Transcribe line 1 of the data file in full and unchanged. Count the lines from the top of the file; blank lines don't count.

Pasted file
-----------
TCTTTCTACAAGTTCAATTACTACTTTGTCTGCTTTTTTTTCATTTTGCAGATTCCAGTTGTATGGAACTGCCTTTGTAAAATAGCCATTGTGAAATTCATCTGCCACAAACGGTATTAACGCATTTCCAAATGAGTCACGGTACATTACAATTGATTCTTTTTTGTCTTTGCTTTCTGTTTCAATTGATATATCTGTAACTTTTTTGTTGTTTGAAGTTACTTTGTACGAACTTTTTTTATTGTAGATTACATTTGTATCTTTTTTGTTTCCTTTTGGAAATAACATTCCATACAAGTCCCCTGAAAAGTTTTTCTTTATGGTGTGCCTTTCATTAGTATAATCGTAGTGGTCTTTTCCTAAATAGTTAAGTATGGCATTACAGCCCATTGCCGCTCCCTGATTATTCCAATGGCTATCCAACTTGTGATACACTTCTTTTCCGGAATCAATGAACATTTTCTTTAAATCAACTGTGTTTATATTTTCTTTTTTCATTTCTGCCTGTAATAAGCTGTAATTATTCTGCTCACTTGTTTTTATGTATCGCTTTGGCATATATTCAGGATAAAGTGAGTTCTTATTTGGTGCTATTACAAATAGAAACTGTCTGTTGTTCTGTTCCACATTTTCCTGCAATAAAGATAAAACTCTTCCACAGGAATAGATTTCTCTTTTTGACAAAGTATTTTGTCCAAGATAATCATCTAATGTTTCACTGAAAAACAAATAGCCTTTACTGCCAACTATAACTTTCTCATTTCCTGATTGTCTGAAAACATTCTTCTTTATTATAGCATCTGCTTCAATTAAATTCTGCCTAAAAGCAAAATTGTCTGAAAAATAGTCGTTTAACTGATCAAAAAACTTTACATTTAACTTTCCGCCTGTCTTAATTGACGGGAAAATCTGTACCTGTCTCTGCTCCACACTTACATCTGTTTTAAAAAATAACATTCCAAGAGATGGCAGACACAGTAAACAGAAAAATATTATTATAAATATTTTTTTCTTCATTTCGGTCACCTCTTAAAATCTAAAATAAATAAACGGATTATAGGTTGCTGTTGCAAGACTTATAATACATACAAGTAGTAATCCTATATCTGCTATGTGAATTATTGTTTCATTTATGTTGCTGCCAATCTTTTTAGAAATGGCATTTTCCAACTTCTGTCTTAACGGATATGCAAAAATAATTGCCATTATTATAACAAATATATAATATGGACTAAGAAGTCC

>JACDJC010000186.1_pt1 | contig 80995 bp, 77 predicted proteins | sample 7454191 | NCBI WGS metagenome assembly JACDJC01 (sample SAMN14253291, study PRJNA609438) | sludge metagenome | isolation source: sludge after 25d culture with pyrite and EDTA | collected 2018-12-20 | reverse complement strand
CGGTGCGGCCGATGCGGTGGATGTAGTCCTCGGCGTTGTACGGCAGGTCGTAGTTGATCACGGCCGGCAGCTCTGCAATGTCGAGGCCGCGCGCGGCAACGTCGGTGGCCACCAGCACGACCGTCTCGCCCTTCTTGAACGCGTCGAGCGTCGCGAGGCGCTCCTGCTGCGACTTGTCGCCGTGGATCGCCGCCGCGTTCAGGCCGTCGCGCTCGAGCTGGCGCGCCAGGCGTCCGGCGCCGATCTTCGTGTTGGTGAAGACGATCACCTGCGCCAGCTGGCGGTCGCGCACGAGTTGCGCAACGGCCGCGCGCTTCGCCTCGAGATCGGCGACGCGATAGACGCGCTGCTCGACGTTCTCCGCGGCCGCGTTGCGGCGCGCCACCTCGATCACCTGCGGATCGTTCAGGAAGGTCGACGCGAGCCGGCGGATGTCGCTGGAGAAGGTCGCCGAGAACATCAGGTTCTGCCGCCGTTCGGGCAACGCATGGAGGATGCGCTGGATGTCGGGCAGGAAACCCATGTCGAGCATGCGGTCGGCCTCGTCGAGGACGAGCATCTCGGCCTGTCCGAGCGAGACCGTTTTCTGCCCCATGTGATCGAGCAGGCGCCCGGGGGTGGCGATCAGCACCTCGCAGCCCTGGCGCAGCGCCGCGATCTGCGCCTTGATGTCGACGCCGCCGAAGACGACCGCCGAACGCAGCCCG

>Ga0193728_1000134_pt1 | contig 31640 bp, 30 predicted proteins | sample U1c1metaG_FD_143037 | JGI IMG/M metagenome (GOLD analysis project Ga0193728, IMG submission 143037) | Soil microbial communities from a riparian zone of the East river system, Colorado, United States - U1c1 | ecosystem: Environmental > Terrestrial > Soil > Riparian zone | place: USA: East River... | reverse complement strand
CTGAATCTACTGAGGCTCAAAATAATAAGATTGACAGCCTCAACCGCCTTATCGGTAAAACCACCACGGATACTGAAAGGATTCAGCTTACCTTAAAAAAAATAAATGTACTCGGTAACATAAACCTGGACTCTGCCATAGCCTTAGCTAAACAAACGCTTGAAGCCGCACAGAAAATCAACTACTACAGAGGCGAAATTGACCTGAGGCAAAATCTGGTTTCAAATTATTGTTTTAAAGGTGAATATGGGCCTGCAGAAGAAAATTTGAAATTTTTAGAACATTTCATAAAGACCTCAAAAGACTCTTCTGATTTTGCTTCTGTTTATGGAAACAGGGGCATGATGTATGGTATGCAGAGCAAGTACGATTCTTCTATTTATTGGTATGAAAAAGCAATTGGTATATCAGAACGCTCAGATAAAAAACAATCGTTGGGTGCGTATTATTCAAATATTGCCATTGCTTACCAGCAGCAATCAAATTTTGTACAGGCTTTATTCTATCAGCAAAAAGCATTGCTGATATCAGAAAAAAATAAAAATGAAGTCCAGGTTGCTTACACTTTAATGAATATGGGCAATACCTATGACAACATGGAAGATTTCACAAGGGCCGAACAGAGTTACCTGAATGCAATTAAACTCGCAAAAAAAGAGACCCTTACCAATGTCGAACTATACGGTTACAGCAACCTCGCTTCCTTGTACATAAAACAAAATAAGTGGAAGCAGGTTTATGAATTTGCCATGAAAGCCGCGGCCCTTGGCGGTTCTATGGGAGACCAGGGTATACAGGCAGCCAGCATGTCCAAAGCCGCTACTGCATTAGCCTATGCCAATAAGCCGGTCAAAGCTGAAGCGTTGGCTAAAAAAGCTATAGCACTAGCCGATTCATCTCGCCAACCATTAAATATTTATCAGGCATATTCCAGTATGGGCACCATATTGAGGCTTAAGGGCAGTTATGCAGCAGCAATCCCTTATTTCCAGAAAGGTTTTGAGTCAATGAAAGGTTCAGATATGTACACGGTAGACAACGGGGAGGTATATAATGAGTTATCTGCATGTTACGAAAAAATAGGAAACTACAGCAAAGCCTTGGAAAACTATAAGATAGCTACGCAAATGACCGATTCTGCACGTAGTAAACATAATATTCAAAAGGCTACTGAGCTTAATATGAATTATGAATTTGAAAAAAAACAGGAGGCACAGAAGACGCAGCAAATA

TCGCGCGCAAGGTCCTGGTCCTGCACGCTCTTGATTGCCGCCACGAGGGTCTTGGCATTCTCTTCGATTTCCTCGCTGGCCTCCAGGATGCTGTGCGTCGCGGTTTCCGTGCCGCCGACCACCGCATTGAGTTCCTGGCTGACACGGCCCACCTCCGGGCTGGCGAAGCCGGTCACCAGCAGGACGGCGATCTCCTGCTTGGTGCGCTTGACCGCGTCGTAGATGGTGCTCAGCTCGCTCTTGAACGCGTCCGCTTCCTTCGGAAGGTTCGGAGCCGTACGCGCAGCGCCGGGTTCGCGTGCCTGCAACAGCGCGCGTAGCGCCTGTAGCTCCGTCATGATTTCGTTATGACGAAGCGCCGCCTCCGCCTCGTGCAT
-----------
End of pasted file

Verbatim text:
TCTTTCTACAAGTTCAATTACTACTTTGTCTGCTTTTTTTTCATTTTGCAGATTCCAGTTGTATGGAACTGCCTTTGTAAAATAGCCATTGTGAAATTCATCTGCCACAAACGGTATTAACGCATTTCCAAATGAGTCACGGTACATTACAATTGATTCTTTTTTGTCTTTGCTTTCTGTTTCAATTGATATATCTGTAACTTTTTTGTTGTTTGAAGTTACTTTGTACGAACTTTTTTTATTGTAGATTACATTTGTATCTTTTTTGTTTCCTTTTGGAAATAACATTCCATACAAGTCCCCTGAAAAGTTTTTCTTTATGGTGTGCCTTTCATTAGTATAATCGTAGTGGTCTTTTCCTAAATAGTTAAGTATGGCATTACAGCCCATTGCCGCTCCCTGATTATTCCAATGGCTATCCAACTTGTGATACACTTCTTTTCCGGAATCAATGAACATTTTCTTTAAATCAACTGTGTTTATATTTTCTTTTTTCATTTCTGCCTGTAATAAGCTGTAATTATTCTGCTCACTTGTTTTTATGTATCGCTTTGGCATATATTCAGGATAAAGTGAGTTCTTATTTGGTGCTATTACAAATAGAAACTGTCTGTTGTTCTGTTCCACATTTTCCTGCAATAAAGATAAAACTCTTCCACAGGAATAGATTTCTCTTTTTGACAAAGTATTTTGTCCAAGATAATCATCTAATGTTTCACTGAAAAACAAATAGCCTTTACTGCCAACTATAACTTTCTCATTTCCTGATTGTCTGAAAACATTCTTCTTTATTATAGCATCTGCTTCAATTAAATTCTGCCTAAAAGCAAAATTGTCTGAAAAATAGTCGTTTAACTGATCAAAAAACTTTACATTTAACTTTCCGCCTGTCTTAATTGACGGGAAAATCTGTACCTGTCTCTGCTCCACACTTACATCTGTTTTAAAAAATAACATTCCAAGAGATGGCAGACACAGTAAACAGAAAAATATTATTATAAATATTTTTTTCTTCATTTCGGTCACCTCTTAAAATCTAAAATAAATAAACGGATTATAGGTTGCTGTTGCAAGACTTATAATACATACAAGTAGTAATCCTATATCTGCTATGTGAATTATTGTTTCATTTATGTTGCTGCCAATCTTTTTAGAAATGGCATTTTCCAACTTCTGTCTTAACGGATATGCAAAAATAATTGCCATTATTATAACAAATATATAATATGGACTAAGAAGTCC